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Everybody Calm The F*** Down

During the past holiday season, I was bored.  I got terribly sick, coughing up hairballs and, really spent too much time on all the Internets, yeah they have that on laptop computers now!

The doom and gloom presented by the “Chicken Little Drag Racing Society” in Fan-zines out there had me cheering for an Evan Knoll-like Federal government bailout for drag racing since the picture portrayed by some pundits was that drag racing as we know it was truly doomed.  Doomed, huh?  

Having seen my first drag race at Riverside Raceway in 1963, fortunately my father’s influence in the local media was able to get me on the starting line with a full Press Pass for the ’64 Winternationals… No there wasn’t a title sponsor yet and we weren’t part of the media, let alone a media center.

It was a rich time of vast racecars in the lanes, twin engines, small blocks, Buicks, Hemi’s, blown gas and injected nitro with small payouts, and so much diversity that if you found an engine and had a chassis with a proper roll bar you could probably compete with your dragster at the Winternationals! The Winternationals, the biggest race we had on the Left Coast, back when there were four or five National events!

We used to have a thriving NHRA Divisional drag racing level where you could watch Super Stock, VW powered dragsters, pro-stock-like Street Roadsters, injected funny cars, AA/FC and AA/FD all at the same event at small tracks like Inyokern in the desert, Amarillo Dragway in Texas and Greater Evansville Raceway in rural Indiana.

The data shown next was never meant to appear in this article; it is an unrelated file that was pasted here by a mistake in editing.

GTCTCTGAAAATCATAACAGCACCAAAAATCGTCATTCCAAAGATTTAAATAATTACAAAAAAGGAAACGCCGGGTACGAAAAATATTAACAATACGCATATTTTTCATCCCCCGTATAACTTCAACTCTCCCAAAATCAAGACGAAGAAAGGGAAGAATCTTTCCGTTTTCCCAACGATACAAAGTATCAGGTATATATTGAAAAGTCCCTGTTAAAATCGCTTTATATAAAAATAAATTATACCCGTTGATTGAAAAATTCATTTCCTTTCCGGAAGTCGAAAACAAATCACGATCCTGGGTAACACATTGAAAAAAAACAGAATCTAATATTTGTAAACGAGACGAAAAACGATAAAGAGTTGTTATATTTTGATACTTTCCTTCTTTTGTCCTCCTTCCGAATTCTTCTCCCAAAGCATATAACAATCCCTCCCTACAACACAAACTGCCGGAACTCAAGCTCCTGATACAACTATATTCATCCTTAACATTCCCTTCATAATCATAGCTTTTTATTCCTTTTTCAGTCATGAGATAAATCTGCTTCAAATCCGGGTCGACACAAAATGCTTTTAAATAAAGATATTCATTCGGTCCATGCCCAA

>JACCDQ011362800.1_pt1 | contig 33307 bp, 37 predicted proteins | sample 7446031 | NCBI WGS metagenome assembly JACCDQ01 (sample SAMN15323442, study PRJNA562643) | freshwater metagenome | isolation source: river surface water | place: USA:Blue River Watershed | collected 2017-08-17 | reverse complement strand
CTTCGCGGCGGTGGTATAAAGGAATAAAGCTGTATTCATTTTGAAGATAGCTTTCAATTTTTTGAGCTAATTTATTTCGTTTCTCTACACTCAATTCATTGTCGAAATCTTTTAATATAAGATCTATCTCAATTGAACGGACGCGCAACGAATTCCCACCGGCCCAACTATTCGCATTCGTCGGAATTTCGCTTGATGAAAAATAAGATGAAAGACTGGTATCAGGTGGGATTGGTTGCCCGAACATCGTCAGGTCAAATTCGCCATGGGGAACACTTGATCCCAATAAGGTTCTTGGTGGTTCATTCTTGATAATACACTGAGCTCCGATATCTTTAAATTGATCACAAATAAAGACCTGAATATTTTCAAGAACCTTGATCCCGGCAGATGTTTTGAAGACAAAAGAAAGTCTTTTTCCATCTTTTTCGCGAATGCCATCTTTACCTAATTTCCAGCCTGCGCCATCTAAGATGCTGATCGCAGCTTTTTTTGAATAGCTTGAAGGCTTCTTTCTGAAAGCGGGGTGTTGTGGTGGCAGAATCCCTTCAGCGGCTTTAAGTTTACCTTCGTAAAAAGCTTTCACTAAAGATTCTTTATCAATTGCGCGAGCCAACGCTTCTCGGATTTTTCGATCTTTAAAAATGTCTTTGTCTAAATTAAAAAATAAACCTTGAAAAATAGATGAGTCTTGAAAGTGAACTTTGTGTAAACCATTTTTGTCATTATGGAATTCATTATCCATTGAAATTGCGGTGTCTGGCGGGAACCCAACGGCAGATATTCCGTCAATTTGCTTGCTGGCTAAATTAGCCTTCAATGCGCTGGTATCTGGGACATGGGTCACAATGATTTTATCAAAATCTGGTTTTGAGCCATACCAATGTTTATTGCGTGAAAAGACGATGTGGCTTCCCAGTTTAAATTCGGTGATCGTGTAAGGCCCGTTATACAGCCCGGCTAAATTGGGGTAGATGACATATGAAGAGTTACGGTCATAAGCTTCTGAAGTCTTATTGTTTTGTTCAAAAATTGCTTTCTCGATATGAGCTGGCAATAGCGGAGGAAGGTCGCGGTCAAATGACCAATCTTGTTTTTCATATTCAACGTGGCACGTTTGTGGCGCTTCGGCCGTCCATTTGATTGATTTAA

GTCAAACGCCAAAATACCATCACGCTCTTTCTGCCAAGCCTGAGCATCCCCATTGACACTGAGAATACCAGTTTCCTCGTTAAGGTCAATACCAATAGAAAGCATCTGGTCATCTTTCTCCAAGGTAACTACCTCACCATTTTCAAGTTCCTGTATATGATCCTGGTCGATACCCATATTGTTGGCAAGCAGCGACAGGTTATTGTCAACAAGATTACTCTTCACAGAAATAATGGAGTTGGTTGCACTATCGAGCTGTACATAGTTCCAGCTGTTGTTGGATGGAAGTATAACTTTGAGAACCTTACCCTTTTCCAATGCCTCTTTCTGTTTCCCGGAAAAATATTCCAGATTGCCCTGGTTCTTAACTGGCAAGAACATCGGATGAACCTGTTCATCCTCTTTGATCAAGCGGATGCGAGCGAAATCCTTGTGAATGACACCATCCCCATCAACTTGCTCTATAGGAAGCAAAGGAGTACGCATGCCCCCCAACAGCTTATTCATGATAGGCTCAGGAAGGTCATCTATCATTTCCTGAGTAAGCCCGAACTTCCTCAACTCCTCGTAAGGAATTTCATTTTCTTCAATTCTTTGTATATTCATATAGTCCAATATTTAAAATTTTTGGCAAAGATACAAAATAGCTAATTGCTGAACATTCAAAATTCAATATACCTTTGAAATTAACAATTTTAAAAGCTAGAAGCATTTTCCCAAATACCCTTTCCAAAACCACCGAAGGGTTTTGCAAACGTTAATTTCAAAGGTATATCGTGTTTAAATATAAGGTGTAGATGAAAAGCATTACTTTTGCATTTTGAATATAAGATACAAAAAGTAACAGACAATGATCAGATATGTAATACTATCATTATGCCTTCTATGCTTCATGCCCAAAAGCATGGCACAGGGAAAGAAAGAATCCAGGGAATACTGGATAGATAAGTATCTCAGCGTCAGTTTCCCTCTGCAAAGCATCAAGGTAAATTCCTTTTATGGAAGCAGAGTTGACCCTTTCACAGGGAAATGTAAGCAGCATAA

There are still a few involved in drag racing today who raced back then, but that field is getting smaller with every new-year.  A stat that really caught my attention during the recent California Hot Rod Reunion was that over 75 pioneer drivers, engine builders, chassis builders, journalists and team members had died over the past year.

So, even though I never drove a nitro car, I did race some fast ones and guess that I have some perspective on this crazy, addictive world we all love… some more rabidly than others.

Let me tell you, this has all happened before, we’ve had short professional fields at nationals events, teams have lost sponsors, we’ve had lousy hits to the national economy in both the 70’s and 80’s, drag racing had a paradigm shift as top fuel racers left in droves to embrace those new fangled funny cars to make the BIG money in 32 and 64-car flopper fields.  In the early 70’s Frank Bradley won Englishtown with a twelve-car qualified field, the ’83-’84 downturn in the economy shortened car counts too.

Short fields… As the Monty Python troop would say, “I spit on short fields”.

I guess the thrust of my rambling is that all this drag racing stuff is still out there, you’ve just got to look a little harder.  Nitro snobs may have a little difficulty, but it can be found. Drag racing has been fragmented, compartmentalized, segregated and embraced by so many regional drag racing series and promoters that you’d better start marking the dates on that new Christmas calendar with all the possible drag event dates or you may miss one that’s very close to you. Just make sure to bring a friend.

We are experiencing a renaissance, a metamorphosis of drag racing into whatever it will become over the next few years, and if you are waiting for the butterfly to emerge from the cocoon soon, it may not look quite like the one you are used to seeing.

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